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US Wholesale Inventories Rise

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January Wholesale Inventories for the US have just been announced at 0.6%. The market had only expected a rise of 0.4%, slightly up on December’s figure of 0.3%.

This figure captures the level of goods that have been produced in the US but are waiting for onward sales. In essence if this figure is rising it is indicative of a slowing in the US economy as it accounts for delayed or cancelled sales. The production process will quickly adjust to keep this figure around it’s long term average of 0.5% implying that market moving information is really only discernible when this number deviates from the norm for more than two consecutive months. This month’s number is important due to the lower than usual reading in December, however given it’s proximity to the long-term average it appears that the 0.6% reading may in fact just be an over compensation.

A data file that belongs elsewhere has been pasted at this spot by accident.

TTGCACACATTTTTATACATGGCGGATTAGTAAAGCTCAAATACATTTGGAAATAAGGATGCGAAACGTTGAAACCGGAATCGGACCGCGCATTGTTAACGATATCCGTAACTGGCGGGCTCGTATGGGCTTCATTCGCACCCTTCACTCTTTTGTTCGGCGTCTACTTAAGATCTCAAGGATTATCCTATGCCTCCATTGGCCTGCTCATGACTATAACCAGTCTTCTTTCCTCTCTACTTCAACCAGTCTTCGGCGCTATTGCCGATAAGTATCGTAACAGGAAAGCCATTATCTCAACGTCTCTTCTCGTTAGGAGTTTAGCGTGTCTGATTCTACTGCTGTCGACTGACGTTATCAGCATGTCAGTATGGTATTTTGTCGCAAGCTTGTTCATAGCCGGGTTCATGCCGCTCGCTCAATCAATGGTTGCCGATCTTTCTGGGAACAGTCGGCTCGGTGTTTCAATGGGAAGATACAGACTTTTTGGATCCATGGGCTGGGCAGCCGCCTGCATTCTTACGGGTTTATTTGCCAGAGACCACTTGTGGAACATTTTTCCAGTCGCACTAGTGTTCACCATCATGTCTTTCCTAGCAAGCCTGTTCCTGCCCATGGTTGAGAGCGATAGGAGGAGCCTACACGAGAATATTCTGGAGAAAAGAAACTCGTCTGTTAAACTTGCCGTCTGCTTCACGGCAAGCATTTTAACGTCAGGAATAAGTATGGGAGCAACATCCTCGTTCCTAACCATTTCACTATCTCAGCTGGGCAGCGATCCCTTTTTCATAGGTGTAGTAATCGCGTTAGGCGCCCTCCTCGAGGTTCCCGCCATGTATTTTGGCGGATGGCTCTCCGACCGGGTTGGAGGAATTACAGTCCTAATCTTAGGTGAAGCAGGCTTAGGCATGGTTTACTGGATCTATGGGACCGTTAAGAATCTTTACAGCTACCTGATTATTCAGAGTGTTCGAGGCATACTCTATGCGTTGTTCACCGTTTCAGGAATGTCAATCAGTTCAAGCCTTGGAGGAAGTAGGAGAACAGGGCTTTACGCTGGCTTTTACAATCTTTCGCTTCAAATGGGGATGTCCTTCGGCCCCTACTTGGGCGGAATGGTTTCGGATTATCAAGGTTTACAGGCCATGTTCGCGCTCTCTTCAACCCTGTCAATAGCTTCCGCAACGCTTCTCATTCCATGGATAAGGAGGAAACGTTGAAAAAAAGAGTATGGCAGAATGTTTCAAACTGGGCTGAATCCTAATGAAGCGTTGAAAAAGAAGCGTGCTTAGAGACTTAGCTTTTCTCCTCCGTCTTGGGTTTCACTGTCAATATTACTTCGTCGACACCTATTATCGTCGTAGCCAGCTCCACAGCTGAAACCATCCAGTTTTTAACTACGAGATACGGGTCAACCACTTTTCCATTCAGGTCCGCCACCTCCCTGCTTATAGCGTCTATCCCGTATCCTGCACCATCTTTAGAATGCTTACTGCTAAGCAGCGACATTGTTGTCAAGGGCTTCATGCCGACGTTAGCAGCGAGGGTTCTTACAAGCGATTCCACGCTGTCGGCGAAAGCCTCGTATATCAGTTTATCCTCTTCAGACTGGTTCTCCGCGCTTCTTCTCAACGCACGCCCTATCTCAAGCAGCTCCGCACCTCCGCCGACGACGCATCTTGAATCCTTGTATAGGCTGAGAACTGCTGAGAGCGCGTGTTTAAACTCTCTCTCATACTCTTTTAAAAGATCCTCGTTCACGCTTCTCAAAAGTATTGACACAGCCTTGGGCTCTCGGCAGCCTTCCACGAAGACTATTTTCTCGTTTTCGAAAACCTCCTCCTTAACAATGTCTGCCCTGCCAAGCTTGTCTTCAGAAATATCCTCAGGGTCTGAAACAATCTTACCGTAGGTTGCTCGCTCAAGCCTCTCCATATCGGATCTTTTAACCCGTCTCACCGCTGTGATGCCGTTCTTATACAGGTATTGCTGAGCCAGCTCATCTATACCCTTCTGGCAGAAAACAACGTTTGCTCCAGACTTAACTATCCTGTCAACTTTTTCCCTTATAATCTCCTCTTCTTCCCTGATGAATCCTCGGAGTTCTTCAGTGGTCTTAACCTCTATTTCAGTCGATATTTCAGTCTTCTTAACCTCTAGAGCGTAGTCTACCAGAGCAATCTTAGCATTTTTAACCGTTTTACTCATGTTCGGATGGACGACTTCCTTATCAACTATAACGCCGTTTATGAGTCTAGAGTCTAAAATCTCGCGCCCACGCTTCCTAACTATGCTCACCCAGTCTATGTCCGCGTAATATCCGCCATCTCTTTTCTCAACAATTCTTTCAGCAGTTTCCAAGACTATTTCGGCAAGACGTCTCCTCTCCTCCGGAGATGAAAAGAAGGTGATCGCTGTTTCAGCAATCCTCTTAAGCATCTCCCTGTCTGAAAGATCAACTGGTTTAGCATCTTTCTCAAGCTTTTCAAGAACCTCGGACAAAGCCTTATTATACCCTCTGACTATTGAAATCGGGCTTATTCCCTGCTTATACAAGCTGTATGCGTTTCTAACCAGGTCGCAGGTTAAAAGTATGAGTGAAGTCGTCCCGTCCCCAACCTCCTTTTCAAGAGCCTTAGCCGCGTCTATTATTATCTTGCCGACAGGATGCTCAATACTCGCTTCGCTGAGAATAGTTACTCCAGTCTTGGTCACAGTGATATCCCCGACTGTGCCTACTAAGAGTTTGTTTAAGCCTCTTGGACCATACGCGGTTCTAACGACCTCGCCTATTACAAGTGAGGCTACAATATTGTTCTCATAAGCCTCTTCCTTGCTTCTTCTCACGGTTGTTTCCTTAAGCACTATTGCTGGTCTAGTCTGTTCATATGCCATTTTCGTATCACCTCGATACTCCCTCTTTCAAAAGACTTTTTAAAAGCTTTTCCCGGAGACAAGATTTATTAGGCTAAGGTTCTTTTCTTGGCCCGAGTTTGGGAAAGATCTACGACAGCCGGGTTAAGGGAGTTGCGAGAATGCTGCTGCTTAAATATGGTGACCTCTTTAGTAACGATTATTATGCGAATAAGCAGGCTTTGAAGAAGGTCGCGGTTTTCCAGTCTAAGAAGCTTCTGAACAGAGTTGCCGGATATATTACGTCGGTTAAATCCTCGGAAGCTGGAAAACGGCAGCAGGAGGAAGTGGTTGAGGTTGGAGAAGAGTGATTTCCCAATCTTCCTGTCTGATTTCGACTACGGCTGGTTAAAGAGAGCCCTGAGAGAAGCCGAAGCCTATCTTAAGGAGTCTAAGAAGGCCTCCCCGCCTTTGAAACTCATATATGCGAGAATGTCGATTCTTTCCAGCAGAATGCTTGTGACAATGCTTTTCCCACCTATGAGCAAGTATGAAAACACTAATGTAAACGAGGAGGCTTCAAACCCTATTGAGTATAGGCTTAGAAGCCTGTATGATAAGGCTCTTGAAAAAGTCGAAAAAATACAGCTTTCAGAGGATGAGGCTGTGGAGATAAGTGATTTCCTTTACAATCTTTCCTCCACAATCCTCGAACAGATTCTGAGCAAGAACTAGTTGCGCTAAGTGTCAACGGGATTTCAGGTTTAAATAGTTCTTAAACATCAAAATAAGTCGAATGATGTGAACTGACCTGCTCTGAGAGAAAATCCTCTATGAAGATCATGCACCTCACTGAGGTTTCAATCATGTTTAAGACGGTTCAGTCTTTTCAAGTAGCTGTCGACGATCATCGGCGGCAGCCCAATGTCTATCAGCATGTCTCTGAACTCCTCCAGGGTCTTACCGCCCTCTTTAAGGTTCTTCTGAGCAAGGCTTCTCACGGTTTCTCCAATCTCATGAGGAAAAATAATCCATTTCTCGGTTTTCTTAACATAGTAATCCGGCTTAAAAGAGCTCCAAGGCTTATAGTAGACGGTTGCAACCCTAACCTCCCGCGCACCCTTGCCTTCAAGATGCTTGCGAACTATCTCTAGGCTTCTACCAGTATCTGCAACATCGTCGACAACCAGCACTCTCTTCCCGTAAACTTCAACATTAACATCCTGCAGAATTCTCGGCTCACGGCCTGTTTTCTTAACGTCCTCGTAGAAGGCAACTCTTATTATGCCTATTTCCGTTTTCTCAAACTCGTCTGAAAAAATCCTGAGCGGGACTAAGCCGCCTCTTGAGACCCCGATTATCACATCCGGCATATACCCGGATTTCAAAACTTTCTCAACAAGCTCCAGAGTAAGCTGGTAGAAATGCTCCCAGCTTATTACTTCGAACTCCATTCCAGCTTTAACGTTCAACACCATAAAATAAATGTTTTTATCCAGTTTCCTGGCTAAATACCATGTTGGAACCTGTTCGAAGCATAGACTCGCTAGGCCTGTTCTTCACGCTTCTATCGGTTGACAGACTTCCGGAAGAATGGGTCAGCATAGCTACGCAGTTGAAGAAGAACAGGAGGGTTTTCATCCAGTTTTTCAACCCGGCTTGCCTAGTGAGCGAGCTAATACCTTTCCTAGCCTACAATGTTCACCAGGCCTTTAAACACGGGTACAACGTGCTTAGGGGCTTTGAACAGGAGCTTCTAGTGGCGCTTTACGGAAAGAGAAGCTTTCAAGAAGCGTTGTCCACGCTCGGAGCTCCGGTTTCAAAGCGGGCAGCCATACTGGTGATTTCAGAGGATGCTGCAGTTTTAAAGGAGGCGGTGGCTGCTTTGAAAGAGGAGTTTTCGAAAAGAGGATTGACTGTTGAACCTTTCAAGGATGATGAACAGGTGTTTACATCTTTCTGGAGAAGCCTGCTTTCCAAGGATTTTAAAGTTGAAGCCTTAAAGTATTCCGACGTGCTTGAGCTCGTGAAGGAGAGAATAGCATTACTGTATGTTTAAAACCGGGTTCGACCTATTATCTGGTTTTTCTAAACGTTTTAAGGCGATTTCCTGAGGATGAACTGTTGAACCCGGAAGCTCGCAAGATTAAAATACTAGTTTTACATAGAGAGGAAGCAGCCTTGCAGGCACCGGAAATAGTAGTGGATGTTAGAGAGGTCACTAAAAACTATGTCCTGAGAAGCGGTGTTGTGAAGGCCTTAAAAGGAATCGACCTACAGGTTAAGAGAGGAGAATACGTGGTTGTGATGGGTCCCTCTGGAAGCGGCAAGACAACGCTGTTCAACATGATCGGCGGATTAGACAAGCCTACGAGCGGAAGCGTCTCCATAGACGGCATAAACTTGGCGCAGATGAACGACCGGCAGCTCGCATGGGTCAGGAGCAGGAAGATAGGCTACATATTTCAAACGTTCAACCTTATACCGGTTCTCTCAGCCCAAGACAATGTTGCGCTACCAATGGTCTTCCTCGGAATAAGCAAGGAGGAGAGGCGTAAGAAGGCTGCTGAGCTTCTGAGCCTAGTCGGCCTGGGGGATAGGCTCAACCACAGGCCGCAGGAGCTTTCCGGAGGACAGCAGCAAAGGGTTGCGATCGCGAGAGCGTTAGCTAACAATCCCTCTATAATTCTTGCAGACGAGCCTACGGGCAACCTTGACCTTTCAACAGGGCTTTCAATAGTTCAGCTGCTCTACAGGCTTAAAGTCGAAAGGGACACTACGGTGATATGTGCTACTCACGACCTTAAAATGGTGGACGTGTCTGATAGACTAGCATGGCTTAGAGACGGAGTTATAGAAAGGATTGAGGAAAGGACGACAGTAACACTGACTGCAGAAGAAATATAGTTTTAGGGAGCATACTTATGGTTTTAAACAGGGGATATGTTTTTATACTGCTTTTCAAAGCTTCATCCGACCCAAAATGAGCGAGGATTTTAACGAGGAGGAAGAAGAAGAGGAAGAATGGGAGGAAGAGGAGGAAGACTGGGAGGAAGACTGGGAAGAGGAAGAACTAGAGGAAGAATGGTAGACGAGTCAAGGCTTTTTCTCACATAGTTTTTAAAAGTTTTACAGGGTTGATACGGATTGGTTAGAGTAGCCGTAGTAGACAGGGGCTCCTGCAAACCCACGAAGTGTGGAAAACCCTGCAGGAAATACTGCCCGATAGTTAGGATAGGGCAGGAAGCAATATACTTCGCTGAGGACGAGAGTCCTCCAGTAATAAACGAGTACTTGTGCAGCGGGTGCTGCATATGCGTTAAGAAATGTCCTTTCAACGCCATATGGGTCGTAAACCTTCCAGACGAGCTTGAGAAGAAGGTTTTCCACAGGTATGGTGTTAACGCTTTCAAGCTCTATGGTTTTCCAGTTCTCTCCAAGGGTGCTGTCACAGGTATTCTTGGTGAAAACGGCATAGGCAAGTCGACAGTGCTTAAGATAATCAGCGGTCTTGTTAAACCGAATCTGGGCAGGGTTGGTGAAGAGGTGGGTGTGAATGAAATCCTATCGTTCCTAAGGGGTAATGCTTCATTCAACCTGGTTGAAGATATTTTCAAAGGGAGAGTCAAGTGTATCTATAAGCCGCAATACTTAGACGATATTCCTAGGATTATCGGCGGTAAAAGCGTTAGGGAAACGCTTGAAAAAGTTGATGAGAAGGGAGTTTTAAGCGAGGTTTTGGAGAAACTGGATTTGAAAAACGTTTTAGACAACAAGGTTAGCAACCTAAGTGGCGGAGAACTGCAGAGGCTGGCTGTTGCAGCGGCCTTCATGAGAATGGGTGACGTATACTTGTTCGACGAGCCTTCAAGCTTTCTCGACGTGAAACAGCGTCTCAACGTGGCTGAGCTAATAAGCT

Despite today’s adequate data, question marks still remain over the actual strength of the US recovery. As we approach the end of the first quarter, economic data for the year so far has been consistently disappointing. The impact of the recent extreme weather conditions has yet to be fully analyzed but no doubt it played some role in the slower than anticipated quarter. Geopolitical unrest and nerves in emerging markets have contributed to the flow of funds into US assets, distorting and perhaps masking some fundamental weaknesses.

Last Friday’s Non-Farm payrolls however provided a chink of light, more than that they added a discernibly upbeat feel to the sentiment towards the US economy. This was followed up Yesterday by the White House’s favorable economic forecasts for 3.1% and 3.4% GDP growth over the next two years. These economic predictions by the Obama administration are somewhat more optimistic than those of the Federal Reserve, who recently cut back their growth projections.

The reassuring element here is that both the fiscal and monetary branches of the US authorities are broadly aligned towards maintaining US GDP growth around the current 2.5% level.

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